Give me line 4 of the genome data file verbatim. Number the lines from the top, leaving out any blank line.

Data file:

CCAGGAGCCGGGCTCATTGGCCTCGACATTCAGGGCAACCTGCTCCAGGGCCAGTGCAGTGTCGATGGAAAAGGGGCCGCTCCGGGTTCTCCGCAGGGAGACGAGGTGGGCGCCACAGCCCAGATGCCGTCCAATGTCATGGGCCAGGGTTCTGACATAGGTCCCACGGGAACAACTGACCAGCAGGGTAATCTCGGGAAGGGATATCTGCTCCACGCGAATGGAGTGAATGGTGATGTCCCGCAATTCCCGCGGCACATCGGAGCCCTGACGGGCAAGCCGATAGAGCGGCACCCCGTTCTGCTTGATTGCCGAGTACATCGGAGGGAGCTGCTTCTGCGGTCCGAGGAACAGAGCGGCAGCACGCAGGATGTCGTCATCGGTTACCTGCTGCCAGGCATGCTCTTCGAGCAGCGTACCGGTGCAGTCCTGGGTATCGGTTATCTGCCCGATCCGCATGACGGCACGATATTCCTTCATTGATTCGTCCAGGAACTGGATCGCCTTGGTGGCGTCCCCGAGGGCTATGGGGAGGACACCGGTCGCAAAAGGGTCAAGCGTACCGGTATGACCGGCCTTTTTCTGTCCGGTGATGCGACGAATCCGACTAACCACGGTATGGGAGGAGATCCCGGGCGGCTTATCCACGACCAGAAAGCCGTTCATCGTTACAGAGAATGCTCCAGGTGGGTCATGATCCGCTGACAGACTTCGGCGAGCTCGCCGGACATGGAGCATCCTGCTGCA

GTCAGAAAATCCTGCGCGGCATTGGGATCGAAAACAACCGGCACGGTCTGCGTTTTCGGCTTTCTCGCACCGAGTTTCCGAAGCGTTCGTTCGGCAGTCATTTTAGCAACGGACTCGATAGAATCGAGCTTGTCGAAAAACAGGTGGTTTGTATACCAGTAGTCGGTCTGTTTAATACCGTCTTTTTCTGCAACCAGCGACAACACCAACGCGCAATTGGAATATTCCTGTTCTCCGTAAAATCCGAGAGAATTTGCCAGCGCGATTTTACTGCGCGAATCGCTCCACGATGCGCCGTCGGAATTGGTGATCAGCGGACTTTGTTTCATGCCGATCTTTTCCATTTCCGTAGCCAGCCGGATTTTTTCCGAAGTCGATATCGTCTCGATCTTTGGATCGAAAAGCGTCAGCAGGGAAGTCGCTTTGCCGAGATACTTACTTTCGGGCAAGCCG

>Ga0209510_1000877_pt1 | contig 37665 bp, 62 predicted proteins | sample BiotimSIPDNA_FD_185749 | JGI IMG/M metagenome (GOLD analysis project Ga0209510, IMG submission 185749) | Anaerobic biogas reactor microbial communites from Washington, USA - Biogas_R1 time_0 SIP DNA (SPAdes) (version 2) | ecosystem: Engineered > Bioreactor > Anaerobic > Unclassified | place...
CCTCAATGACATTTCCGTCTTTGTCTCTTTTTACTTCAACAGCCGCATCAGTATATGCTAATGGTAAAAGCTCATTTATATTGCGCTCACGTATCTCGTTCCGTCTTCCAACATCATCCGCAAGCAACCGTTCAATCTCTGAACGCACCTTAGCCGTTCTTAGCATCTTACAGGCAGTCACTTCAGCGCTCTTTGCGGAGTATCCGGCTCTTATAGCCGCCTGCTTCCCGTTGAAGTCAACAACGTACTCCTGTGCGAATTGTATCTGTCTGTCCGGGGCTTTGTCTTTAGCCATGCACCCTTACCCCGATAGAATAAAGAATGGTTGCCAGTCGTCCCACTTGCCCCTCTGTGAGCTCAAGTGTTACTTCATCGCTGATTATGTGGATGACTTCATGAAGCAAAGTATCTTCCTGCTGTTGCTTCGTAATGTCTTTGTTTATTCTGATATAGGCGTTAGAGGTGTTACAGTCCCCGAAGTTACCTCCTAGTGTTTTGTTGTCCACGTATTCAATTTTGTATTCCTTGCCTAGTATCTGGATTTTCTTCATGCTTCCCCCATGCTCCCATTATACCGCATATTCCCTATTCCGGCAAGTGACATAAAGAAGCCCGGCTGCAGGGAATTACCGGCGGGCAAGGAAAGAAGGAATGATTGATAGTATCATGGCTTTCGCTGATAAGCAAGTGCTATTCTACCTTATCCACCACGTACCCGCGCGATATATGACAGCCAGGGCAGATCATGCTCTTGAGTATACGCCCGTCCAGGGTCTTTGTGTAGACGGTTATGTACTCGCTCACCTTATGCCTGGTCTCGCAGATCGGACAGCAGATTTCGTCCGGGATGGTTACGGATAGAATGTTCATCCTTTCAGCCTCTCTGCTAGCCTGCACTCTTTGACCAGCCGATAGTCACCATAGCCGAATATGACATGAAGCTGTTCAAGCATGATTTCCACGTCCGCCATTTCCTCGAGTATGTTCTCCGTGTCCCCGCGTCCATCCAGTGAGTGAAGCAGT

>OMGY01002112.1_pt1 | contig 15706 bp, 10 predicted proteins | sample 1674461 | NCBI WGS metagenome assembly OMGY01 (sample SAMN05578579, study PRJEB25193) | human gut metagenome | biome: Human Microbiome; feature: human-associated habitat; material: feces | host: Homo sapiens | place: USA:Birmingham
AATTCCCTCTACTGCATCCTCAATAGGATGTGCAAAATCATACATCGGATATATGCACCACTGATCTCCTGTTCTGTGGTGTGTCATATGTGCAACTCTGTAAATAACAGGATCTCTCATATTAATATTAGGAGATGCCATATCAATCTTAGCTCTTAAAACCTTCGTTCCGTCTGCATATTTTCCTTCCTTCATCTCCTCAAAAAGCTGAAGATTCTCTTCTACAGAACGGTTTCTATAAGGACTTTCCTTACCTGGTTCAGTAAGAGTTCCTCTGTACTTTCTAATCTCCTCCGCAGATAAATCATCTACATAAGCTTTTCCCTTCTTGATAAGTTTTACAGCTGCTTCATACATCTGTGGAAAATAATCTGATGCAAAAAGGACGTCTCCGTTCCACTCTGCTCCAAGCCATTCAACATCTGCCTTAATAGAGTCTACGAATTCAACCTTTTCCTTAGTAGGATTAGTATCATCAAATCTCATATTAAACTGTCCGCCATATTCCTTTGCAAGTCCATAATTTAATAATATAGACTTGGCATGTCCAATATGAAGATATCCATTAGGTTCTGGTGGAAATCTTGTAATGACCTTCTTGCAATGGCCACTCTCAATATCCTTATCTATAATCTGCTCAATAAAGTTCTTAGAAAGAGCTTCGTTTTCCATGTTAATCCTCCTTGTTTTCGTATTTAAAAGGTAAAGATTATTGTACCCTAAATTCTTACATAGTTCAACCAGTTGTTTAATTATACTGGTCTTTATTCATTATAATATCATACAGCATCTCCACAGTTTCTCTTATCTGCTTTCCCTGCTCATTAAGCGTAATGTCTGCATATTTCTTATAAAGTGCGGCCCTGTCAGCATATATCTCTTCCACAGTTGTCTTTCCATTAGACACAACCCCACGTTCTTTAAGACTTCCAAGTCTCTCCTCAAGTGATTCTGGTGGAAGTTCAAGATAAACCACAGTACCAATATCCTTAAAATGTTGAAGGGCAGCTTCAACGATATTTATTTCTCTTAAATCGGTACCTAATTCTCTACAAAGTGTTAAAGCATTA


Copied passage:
CCTCAATGACATTTCCGTCTTTGTCTCTTTTTACTTCAACAGCCGCATCAGTATATGCTAATGGTAAAAGCTCATTTATATTGCGCTCACGTATCTCGTTCCGTCTTCCAACATCATCCGCAAGCAACCGTTCAATCTCTGAACGCACCTTAGCCGTTCTTAGCATCTTACAGGCAGTCACTTCAGCGCTCTTTGCGGAGTATCCGGCTCTTATAGCCGCCTGCTTCCCGTTGAAGTCAACAACGTACTCCTGTGCGAATTGTATCTGTCTGTCCGGGGCTTTGTCTTTAGCCATGCACCCTTACCCCGATAGAATAAAGAATGGTTGCCAGTCGTCCCACTTGCCCCTCTGTGAGCTCAAGTGTTACTTCATCGCTGATTATGTGGATGACTTCATGAAGCAAAGTATCTTCCTGCTGTTGCTTCGTAATGTCTTTGTTTATTCTGATATAGGCGTTAGAGGTGTTACAGTCCCCGAAGTTACCTCCTAGTGTTTTGTTGTCCACGTATTCAATTTTGTATTCCTTGCCTAGTATCTGGATTTTCTTCATGCTTCCCCCATGCTCCCATTATACCGCATATTCCCTATTCCGGCAAGTGACATAAAGAAGCCCGGCTGCAGGGAATTACCGGCGGGCAAGGAAAGAAGGAATGATTGATAGTATCATGGCTTTCGCTGATAAGCAAGTGCTATTCTACCTTATCCACCACGTACCCGCGCGATATATGACAGCCAGGGCAGATCATGCTCTTGAGTATACGCCCGTCCAGGGTCTTTGTGTAGACGGTTATGTACTCGCTCACCTTATGCCTGGTCTCGCAGATCGGACAGCAGATTTCGTCCGGGATGGTTACGGATAGAATGTTCATCCTTTCAGCCTCTCTGCTAGCCTGCACTCTTTGACCAGCCGATAGTCACCATAGCCGAATATGACATGAAGCTGTTCAAGCATGATTTCCACGTCCGCCATTTCCTCGAGTATGTTCTCCGTGTCCCCGCGTCCATCCAGTGAGTGAAGCAGT